Observers of international conflict often find themselves divided between two intellectual camps. On the one hand, traditional realists continue to argue that great-power war remains the gravest challenge in the twenty-first century, and they focus attention on measures of hard military power and the risk of war with old rivals like Russia, China, and Iran. On the other hand, many continue to argue that nuclear deterrence and economic interdependence have made war between the great powers less likely to erupt than ever before. Instead, they urge policymakers to focus on the shifting mélange of problems that have emerged to fill the void, including global terrorism, state failure, climate change, cybercrime, and an endless blitz of “fake news.”
However, it is becoming increasingly clear that this old debate presents us with a false dichotomy: either great-power wars remain the major strategic challenge, or policymakers should devote most of their resources to countering substate groups, low-intensity violence, and nonconventional threats like economic espionage or state-sponsored disinformation campaigns. As John Mearsheimer, the doyen of American realism, put it in a 2018 debate, “I do think that the Russians are a low-level threat in social media, but who really cares?”
Unfortunately, the trajectory of events in recent years has shown that both sides are correct. We now inhabit the world of both, one where great powers deliberately foster nonconventional and asymmetric threats on a massive scale inside opposing states in order to destabilize their societies, damage their economies, and corrode their legitimacy at home and abroad. It should be evident by now that these tactics can degrade the capabilities of otherwise powerful states, including the United States, in at least three ways.
First, anything that provokes pervasive uncertainty or requires expensive countermeasures (as nearly all of the new cyber capabilities do) raises the financial cost of governing and providing basic public goods. The entire state becomes more difficult to operate as things that used to become relatively cheap become relatively more expensive. The private sector is especially vulnerable, and recent studies have placed cumulative losses due to Chinese espionage and technological theft in excess of $600 billion. This functions like a permanent tax on American innovation, which is why FBI Director Christopher Wray has called Chinese espionage the “greatest long-term threat” to the U.S. economy, adding that the Chinese Communist Party has “mobilized all aspects of Chinese society” to “steal their way up the economic ladder at our expense.”
Second, targeted disinformation campaigns can exacerbate tension between the various factions that exist within every nation—even if they do not create it. A 2019 survey from the Georgetown University Institute of Politics and Public Service showed that over half of those likely to vote now believe that America is edging toward a civil war. Did Russia create this situation? Of course not. But can Russian propaganda efforts help shift opinion a few percentage points in the wrong direction? Perhaps. The danger is that social movements have tipping points past which they tend to become self-sustaining.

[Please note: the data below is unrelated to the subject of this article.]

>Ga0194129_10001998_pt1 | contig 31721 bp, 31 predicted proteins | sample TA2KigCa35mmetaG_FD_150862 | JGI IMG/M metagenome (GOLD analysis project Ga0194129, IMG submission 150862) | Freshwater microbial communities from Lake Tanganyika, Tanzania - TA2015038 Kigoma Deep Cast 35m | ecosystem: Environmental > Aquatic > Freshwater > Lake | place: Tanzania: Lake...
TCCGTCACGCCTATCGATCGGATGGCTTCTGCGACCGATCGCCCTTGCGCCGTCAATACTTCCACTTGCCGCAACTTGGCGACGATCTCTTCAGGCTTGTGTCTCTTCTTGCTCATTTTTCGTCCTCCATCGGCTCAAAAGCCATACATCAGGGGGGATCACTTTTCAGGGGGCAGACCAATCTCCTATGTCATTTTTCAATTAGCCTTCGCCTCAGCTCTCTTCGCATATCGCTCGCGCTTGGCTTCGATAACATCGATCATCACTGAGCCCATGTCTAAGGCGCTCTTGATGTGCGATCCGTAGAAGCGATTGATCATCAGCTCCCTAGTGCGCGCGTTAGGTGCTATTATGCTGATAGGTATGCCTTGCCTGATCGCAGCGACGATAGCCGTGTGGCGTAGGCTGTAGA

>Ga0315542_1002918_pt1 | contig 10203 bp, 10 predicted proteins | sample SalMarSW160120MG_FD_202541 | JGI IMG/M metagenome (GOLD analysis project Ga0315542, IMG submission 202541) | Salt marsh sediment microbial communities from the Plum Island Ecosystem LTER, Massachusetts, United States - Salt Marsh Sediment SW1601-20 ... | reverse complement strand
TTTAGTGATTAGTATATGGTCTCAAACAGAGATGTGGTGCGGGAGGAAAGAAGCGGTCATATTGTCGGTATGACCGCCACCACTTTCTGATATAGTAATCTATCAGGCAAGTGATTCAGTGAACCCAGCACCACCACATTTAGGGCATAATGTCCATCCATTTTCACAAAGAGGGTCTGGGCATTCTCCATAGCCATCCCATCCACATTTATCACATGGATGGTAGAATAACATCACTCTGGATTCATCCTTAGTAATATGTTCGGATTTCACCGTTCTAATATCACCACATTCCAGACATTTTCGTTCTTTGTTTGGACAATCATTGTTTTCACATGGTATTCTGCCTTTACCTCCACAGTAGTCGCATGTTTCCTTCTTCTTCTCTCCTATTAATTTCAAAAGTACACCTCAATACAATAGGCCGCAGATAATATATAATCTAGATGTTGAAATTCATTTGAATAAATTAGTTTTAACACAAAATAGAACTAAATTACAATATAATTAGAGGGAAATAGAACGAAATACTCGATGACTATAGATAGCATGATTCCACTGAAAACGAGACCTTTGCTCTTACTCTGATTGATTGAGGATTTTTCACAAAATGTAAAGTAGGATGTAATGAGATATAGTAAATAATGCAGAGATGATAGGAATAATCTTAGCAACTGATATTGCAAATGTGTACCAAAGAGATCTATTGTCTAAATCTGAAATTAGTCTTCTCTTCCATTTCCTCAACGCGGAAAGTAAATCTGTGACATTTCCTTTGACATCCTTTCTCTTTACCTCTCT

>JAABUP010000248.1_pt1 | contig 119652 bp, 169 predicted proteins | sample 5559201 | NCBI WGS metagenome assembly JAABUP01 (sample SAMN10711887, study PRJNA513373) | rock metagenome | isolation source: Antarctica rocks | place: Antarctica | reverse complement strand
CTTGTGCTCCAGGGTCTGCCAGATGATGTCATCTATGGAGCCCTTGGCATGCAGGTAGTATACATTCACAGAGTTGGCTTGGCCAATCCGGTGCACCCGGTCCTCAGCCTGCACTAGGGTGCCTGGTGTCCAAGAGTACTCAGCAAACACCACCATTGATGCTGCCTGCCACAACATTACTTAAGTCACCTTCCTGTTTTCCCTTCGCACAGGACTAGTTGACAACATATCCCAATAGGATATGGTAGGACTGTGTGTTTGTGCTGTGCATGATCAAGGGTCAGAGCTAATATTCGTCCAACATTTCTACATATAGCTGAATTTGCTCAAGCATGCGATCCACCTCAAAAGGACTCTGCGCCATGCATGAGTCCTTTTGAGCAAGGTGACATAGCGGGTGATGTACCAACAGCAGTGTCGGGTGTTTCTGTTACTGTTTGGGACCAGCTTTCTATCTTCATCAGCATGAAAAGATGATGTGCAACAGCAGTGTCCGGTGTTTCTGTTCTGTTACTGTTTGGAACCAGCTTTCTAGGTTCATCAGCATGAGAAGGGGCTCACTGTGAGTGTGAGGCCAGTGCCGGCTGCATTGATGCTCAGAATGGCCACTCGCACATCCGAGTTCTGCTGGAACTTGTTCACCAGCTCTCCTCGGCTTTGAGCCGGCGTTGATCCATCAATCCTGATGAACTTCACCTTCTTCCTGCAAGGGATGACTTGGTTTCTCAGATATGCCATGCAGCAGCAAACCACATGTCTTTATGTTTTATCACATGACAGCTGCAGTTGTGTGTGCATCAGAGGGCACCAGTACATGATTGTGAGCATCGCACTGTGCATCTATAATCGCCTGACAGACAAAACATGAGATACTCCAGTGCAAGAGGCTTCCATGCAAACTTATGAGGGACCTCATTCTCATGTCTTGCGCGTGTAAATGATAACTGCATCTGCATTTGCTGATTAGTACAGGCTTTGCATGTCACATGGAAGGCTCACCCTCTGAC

Moreover, to the extent that disinformation erodes trust and reduces social linkages, such measures destroy valuable human capital. Low trust societies have higher transaction costs and tend to be less economically efficient than high trust societies. At the outer limit, if rising levels of acrimony result in visible breakdowns of public order, then popular trust in the state itself may be undermined, creating a vicious downward spiral.
Third, especially in democratic societies, in which representatives are more or less responsive to the wishes of their constituents, an increasingly divided society can harden existing divisions between different groups of ruling elites, making it more difficult to form coherent policy responses to international challenges.
Although the extent of Russian disinformation activities and Chinese cyber espionage is now well-known, many continue to view these things as a sideshow to the serious business of great-power politics. However, to ignore the increasing deployment of nonconventional instruments of power is to miss a major way that revisionist states now seek to tilt the global balance in their favor. Nonconventional measures consume resources and impair rational policy formation on a greater scale than ever before. It is, then, fair to call this an era of attrition without fighting.